2.  Imagine (have fun with it) an opposite scenario – your opposite state doesn’t have to have anything to do with work.  For example, if you hate when your boss is condescending towards you, you might imagine an opposite scenario to that as sitting on the beach, under a palm tree with your feet in the sand and your favorite drink dressed up with a cute little umbrella in it in your hand.
3.  Identify a few personal qualities it would it take for you to fully enjoy or participate actively in your imagined opposite state.  So going back to our beach dream – would the qualities of calmness, peacefulness, or relaxation enable you to enjoy that beach, sand and drink more fully?
4.  Pick any one of your qualities that you feel confident would be enjoyable and easy for you to happily give to others – no matter what is going on around you.
5.  Decide to apply that quality to your interactions with others on a regular basis.  Let that quality act as a filter that all your motives run through before you interact with others.

Engage in challenging situations the same way you would engage in an easy to enjoy situation – be who you desire to be no matter where you are (at work or at the beach).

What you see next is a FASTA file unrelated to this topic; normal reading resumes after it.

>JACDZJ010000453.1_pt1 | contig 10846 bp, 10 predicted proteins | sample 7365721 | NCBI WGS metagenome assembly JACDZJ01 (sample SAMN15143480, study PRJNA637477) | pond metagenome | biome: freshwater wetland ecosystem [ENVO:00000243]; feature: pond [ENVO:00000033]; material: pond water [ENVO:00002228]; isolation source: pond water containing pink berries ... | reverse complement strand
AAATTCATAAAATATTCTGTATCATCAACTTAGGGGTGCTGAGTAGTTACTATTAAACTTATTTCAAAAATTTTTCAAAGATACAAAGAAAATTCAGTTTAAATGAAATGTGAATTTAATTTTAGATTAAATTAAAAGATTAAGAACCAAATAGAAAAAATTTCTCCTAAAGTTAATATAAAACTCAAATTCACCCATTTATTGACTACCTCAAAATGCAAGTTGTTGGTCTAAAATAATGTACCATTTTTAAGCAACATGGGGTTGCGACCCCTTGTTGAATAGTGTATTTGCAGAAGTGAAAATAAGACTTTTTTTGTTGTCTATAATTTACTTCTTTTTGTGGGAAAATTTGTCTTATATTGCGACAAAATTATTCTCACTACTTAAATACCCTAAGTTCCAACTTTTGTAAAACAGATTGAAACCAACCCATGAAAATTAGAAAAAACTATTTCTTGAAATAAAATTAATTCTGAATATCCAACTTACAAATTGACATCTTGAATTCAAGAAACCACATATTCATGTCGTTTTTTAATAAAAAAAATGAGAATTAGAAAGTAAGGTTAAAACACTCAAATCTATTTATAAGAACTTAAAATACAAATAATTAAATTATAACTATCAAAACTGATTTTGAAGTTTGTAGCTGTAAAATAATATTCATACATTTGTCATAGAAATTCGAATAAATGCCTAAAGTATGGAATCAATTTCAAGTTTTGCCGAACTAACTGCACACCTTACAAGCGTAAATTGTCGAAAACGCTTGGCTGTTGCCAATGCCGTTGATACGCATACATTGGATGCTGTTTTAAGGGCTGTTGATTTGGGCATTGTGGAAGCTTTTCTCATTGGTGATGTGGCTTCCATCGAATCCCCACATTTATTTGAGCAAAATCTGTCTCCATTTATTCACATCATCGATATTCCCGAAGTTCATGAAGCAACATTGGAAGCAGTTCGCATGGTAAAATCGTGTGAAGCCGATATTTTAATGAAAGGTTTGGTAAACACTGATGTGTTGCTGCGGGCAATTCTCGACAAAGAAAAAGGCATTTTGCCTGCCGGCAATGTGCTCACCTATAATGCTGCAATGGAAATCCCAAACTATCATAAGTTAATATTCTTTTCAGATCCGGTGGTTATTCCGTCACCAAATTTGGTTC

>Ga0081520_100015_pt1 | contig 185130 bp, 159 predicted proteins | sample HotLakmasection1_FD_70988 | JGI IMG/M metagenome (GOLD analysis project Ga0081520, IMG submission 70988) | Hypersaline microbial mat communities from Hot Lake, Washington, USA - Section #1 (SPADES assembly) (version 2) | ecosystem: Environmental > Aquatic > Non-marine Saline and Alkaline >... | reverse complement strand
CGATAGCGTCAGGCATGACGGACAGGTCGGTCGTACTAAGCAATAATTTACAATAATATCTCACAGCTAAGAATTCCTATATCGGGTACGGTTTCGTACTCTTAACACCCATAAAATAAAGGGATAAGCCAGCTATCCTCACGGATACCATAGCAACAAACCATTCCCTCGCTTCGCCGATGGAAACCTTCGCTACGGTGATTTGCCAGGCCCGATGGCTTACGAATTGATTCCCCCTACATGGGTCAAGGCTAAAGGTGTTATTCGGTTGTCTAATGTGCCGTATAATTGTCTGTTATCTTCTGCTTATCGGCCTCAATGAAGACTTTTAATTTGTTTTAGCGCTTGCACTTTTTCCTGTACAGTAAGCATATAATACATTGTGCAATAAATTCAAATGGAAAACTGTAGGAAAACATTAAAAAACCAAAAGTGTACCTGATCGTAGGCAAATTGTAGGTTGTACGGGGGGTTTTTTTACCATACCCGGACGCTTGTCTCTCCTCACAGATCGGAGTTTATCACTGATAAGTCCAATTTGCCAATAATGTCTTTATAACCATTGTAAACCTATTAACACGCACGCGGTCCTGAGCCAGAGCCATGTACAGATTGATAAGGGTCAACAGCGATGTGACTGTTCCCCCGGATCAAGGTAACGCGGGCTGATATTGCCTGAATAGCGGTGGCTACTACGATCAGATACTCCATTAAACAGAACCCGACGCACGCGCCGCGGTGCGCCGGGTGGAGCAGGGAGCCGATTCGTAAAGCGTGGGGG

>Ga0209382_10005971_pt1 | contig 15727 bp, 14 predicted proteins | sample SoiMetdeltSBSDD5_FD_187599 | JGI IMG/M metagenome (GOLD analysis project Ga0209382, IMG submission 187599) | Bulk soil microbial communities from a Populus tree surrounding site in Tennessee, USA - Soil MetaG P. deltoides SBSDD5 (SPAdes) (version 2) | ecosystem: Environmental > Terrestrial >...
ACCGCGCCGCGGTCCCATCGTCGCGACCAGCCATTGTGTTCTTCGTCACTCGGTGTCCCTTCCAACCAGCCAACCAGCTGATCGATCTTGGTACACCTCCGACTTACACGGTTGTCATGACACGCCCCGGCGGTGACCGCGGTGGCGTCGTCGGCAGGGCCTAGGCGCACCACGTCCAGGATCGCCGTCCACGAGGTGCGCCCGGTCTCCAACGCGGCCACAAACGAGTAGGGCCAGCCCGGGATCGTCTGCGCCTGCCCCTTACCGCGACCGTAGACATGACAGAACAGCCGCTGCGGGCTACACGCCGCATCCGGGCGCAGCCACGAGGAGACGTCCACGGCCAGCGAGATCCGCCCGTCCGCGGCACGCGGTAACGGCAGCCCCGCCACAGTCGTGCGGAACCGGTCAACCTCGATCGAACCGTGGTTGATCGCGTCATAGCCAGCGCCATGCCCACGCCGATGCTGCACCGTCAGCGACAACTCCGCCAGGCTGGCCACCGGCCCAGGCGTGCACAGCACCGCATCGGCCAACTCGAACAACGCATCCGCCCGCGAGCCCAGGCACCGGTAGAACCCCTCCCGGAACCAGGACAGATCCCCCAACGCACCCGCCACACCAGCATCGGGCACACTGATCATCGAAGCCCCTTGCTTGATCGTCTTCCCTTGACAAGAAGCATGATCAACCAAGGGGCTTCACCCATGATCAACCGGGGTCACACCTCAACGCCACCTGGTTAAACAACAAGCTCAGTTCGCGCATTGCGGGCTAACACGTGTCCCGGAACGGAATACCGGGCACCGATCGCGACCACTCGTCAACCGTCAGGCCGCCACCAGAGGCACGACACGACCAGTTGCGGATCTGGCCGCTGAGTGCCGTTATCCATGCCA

Offer your best qualities to those you work with – those you serve – every day.  It’s a powerful tactic that builds your confidence and sense of engagement (your sense of purpose and a connection to a calling as well!).  Being reactive is a confidence-sucking tactic.  And since every situation calls you to be either proactive or reactive – which will you chose?

Try this simple strategy even once this week and see if you don’t feel more powerful – more engaged.  Give your best qualities to others (even if they are just imagined at this point), and even if they are giving you their worst.  It is a simple, easy and powerful way to tap into an internal source for energy to engage and therefore move more quickly through challenging situations towards rewarding situations.

About Gina Calvano

Gina Calvano is a certified coach and Senior Professional in Human Resources, with over 20 years of experience as a talent management professional in both the private and non-profit sectors. With a unique approach, she combines her strategic corporate expertise and accreditations with metaphysics and transformational thinking which has resulted in people all over the world feeling good about themselves and connected to a sense of purpose.

She created the Success Readiness Bootcamp™, a step by step process that enables people to easily discover their unique talents and abilities and match them to majors, jobs, industries and leisure pursuits. Gina is also the co-author of Breakthrough! Inspirational Strategies for an Audaciously Authentic Life with NY Times Best Selling Authors Marci Shimoff, Janet Bray Attwood and Chris Attwood and Powerful Connections Made Easy™ with Aprille Trupiano, and is currently working on her next book — Caged in My Cube: The Turnaround Guide For Loving The Job You Hate.